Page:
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Project Building

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Build the Poor Man’s Seismograph

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New Uses For The Garage Door Open Alarm

In the November 2010 issue of Nuts and Volts, we built a wireless device to alert us when the garage door was left open. Since then, I’ve had several readers suggest other uses for the ”Wireless Garage Door Transmitter”.  The transmitter unit has the capability of inputting three signals on the terminals provided.  The unit works such that any type of switch that connects to ground and to a terminal that is closed will cause a green light to display.  When opened it will display a red light and if the alarm button is armed it will cause the alarm to sound. Here are three hacks to allow you to use the transmitter for other purposes.

Posted in: Magazine - Articles

Is Your Garage Door Open?

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Building your own Bitmaps and Animation for the 128x64 Graphics Kit

How would you like to generate your own bitmaps to display on the 128x64 graphics kit that was introduced in the April 2010 issue of Nuts & Volts? Or even go the next step and produce animation with the same basic techniques? We’ll show you how easy it is to add this capability to your 16-bit Micro Experimenter using a cool tool from

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Adding More Digital I/O to your 16-Bit Microcontroller Experiments - Part 2 The Software


In part 1 of this feature, we discussed how to use the MCP23S08 device to add digital I/O to the Experimenter. Now, we’ll discuss the associated software to make this work. The demo software is written in PIC24F C Compiler and is available here as a software downloadable project. The demo uses the MCP23S08 device to emulate an eight bit output port. All of the outputs are configured to drive their own individual LEDs through an external current limiting 100 ohm resistor. The microcontroller turns each LED on and off, one at a time, in sequence. In addition, the LCD on the Experimenter announces the demo.

Let’s jump right in with an overview of the software.

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Adding More Digital I/O to your 16-Bit Experimenter Kit - Part 1 The Hardware


If you’ve been following the 16-Bit Micro Experimenter series in Nuts & Volts, you are already familiar with its solderless breadboard environment and the fully programmable 10 line I/O expansion bus that comes with the kit. The 10 lines can be assigned to be digital, analog or even connected to any of the PIC24F Microcontroller’s internal extensive peripheral set (i.e. dual UART, five CCP modules, ADC, Real time Clock Calendar, dual SPI, and dual I2C).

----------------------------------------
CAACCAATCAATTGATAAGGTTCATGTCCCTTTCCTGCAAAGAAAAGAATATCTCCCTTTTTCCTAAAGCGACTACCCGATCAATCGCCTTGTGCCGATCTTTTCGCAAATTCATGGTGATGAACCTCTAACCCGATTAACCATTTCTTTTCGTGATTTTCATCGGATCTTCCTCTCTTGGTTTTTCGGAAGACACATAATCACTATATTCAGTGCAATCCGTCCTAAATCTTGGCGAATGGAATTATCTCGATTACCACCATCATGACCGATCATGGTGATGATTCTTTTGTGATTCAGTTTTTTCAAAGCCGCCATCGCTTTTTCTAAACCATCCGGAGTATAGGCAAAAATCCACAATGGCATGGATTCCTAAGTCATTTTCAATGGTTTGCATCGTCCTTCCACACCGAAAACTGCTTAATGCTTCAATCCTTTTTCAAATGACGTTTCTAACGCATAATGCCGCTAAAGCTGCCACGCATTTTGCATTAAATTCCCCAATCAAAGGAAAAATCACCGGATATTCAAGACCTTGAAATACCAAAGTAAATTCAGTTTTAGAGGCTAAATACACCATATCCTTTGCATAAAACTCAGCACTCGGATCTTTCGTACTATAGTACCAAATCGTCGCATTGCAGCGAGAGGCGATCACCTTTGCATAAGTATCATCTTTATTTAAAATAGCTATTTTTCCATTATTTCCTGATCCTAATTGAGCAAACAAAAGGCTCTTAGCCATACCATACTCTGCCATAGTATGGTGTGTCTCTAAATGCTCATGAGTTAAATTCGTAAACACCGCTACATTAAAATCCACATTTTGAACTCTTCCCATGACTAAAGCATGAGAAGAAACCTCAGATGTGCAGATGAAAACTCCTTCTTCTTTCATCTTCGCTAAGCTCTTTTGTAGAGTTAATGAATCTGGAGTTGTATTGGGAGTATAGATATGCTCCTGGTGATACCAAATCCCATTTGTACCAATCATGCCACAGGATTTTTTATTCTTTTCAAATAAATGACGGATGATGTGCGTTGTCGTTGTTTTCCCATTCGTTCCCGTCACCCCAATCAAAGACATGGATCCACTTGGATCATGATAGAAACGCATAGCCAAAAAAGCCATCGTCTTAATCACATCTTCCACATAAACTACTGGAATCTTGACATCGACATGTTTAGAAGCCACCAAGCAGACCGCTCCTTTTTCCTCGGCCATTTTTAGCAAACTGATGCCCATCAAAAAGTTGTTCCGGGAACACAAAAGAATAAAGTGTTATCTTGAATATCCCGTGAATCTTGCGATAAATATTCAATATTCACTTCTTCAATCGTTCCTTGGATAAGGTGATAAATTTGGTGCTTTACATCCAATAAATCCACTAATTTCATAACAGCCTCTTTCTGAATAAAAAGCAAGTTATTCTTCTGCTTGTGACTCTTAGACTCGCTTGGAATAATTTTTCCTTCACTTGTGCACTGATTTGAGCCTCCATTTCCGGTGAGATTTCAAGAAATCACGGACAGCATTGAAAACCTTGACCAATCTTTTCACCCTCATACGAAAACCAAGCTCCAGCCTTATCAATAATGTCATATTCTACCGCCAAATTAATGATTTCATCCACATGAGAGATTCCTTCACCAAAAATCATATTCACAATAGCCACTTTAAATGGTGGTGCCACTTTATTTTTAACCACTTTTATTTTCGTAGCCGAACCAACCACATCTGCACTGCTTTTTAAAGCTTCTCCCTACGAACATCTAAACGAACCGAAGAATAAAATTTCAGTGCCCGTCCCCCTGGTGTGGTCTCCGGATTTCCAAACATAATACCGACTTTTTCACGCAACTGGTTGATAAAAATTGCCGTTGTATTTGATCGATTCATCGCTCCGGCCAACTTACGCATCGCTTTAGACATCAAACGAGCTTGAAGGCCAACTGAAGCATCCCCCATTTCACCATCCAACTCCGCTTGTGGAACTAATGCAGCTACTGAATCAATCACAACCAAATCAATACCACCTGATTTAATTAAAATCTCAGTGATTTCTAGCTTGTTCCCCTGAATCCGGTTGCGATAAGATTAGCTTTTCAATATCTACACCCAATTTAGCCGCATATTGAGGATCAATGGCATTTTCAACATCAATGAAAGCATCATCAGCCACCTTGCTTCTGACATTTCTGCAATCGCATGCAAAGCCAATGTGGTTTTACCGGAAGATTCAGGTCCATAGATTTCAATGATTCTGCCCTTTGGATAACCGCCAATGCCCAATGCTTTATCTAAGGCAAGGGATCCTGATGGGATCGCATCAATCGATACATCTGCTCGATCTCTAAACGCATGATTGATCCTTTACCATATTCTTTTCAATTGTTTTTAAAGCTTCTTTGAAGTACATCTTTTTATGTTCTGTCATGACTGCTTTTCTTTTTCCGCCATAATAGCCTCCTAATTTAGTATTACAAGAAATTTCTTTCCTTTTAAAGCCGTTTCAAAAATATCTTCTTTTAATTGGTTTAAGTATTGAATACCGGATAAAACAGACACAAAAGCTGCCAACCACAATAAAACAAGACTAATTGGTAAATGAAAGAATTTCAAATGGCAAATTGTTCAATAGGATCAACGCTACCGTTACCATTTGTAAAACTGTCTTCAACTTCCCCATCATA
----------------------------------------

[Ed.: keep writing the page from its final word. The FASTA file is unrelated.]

But, if you find this 10 line I/O capability constraining, there’s a really cool enhancement to add even more I/O to your kit…

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8 Bit PIC® SchmartModule Work Shop

Simple Step Motor Control


This project uses a PIC16F886 to drive a 5-wire step motor.

Posted in: Nuts and Volts

Build A Sim Card Reader

This project details how to build a Smart/SIM card reader/writer for experimentation and investigation of SIM & Smart cards.Once the reader design is built, the open source software can be used to read from and write to the card. Together they can be used to backup/restore stored SIM card data, recover deleted SMS’s and phone contacts, examine the last phone numbers dialed, etc.

Posted in: Featured Article

Build an Electronic Metronome

By Paul Florian

If you are a beginning musician, it is often desirable to have a metronome to help keep cadence while playing. This circuit describes a variable rate metronome constructed with easy to find components.

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  • Toss the Toggle

    projects be embarrassed by their old-school toggles and slide switches! Upgrade them to the power of push buttons! Read More...

  • Three-Axis Hockey Puck Accelerometer Data Logger

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    It’s very time-consuming to set up a power supply and voltmeter, and then select a series resistor to limit current just to measure the voltage of diodes. The unit described here is a simple two-transistor circuit that needs nothing more than a multimeter to build, test, and use it. Read More...

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    Expand what you can sense with an Arduino utilizing light and temperature values as data. Read More...

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    The Rapid USB prototyping stick is powered by an enhanced PIC16 microcontroller that can do the work normally relegated to PIC32 silicon. The PIC16F1459 under the USB stick's hood can spout USB lingo at one end and spit RS-232 bits out of the other. No external clock crystal is required to utilize the stick's ADC, comparators, DAC, SPI module, and timers. This installment will show you how to take advantage of the tremendous amount of computation power stuffed into a very small package. Read More...

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    Learn about two new printed circuit boards you can use in either PICAXE-Pi projects or pure PICAXE applications. Read More...

  • Tools of the Trade

    Whether you’re a professional or hobbyist (or both!), having the right equipment to accomplish what you’re doing makes all the difference in the world. Here’s a look at some of the “must-have” tools for a workbench. Read More...